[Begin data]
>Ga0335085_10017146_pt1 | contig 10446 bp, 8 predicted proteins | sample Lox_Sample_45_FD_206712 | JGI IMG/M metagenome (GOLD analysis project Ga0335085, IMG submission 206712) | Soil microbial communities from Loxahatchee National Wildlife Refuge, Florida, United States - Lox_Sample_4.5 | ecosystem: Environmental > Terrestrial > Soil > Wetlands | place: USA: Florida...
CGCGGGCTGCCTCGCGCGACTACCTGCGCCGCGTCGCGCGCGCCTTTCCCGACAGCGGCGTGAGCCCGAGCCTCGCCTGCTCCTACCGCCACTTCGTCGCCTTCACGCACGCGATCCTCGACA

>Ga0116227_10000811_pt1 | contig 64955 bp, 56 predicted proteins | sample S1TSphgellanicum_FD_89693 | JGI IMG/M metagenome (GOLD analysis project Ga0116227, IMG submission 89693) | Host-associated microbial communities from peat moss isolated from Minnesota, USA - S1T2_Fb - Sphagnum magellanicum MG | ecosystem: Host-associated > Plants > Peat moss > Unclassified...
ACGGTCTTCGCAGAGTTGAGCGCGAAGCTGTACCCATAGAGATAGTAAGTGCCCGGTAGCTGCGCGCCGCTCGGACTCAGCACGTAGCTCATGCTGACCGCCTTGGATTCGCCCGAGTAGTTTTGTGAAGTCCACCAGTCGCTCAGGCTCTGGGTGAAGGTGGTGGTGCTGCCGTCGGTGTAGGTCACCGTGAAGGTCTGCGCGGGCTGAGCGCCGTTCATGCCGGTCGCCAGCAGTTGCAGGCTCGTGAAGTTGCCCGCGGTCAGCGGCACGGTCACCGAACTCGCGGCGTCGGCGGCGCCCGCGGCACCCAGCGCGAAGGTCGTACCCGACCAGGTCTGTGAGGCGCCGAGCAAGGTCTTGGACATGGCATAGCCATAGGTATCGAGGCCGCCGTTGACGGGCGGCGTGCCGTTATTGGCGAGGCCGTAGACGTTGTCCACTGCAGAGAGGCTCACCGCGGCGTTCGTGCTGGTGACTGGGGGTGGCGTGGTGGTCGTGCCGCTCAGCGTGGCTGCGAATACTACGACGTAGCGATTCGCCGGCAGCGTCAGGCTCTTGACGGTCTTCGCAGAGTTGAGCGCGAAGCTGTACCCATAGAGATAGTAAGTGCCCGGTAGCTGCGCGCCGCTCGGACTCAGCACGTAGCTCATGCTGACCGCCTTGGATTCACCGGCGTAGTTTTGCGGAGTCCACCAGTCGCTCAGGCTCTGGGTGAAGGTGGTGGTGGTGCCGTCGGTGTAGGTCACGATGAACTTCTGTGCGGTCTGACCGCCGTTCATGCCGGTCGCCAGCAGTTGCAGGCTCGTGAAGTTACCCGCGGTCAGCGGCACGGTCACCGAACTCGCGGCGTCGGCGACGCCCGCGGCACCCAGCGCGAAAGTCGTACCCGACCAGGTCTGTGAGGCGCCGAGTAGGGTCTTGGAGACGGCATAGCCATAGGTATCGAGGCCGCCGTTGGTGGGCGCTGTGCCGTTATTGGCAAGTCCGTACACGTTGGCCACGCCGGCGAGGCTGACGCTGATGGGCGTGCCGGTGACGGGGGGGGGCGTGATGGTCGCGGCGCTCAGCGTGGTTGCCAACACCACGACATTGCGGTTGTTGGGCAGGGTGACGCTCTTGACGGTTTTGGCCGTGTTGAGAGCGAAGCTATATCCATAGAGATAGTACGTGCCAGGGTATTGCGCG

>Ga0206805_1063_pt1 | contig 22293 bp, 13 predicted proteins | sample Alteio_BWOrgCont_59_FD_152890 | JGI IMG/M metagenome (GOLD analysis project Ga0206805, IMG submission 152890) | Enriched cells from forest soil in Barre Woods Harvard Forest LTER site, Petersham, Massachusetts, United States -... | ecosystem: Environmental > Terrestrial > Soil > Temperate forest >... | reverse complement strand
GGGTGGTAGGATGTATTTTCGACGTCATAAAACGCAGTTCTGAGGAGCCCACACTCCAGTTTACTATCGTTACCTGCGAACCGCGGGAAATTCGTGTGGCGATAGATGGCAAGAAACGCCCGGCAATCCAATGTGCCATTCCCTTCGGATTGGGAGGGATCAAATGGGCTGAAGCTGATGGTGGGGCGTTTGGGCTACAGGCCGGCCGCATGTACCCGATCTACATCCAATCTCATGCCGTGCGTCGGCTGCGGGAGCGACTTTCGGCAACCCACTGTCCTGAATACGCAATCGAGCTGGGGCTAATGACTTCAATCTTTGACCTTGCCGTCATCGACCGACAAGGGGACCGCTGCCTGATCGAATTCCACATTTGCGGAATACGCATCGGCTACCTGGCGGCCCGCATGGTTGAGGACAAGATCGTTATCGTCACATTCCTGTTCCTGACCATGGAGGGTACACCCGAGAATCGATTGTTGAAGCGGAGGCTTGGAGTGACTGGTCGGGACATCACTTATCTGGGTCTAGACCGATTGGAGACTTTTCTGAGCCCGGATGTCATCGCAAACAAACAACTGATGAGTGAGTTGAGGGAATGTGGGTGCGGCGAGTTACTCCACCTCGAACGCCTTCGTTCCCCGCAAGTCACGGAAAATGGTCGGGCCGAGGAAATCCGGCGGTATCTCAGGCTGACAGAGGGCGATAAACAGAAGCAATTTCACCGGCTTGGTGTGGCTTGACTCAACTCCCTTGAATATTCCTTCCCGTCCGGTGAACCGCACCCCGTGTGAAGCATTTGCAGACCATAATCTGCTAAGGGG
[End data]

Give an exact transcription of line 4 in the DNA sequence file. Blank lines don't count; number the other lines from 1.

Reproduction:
ACGGTCTTCGCAGAGTTGAGCGCGAAGCTGTACCCATAGAGATAGTAAGTGCCCGGTAGCTGCGCGCCGCTCGGACTCAGCACGTAGCTCATGCTGACCGCCTTGGATTCGCCCGAGTAGTTTTGTGAAGTCCACCAGTCGCTCAGGCTCTGGGTGAAGGTGGTGGTGCTGCCGTCGGTGTAGGTCACCGTGAAGGTCTGCGCGGGCTGAGCGCCGTTCATGCCGGTCGCCAGCAGTTGCAGGCTCGTGAAGTTGCCCGCGGTCAGCGGCACGGTCACCGAACTCGCGGCGTCGGCGGCGCCCGCGGCACCCAGCGCGAAGGTCGTACCCGACCAGGTCTGTGAGGCGCCGAGCAAGGTCTTGGACATGGCATAGCCATAGGTATCGAGGCCGCCGTTGACGGGCGGCGTGCCGTTATTGGCGAGGCCGTAGACGTTGTCCACTGCAGAGAGGCTCACCGCGGCGTTCGTGCTGGTGACTGGGGGTGGCGTGGTGGTCGTGCCGCTCAGCGTGGCTGCGAATACTACGACGTAGCGATTCGCCGGCAGCGTCAGGCTCTTGACGGTCTTCGCAGAGTTGAGCGCGAAGCTGTACCCATAGAGATAGTAAGTGCCCGGTAGCTGCGCGCCGCTCGGACTCAGCACGTAGCTCATGCTGACCGCCTTGGATTCACCGGCGTAGTTTTGCGGAGTCCACCAGTCGCTCAGGCTCTGGGTGAAGGTGGTGGTGGTGCCGTCGGTGTAGGTCACGATGAACTTCTGTGCGGTCTGACCGCCGTTCATGCCGGTCGCCAGCAGTTGCAGGCTCGTGAAGTTACCCGCGGTCAGCGGCACGGTCACCGAACTCGCGGCGTCGGCGACGCCCGCGGCACCCAGCGCGAAAGTCGTACCCGACCAGGTCTGTGAGGCGCCGAGTAGGGTCTTGGAGACGGCATAGCCATAGGTATCGAGGCCGCCGTTGGTGGGCGCTGTGCCGTTATTGGCAAGTCCGTACACGTTGGCCACGCCGGCGAGGCTGACGCTGATGGGCGTGCCGGTGACGGGGGGGGGCGTGATGGTCGCGGCGCTCAGCGTGGTTGCCAACACCACGACATTGCGGTTGTTGGGCAGGGTGACGCTCTTGACGGTTTTGGCCGTGTTGAGAGCGAAGCTATATCCATAGAGATAGTACGTGCCAGGGTATTGCGCG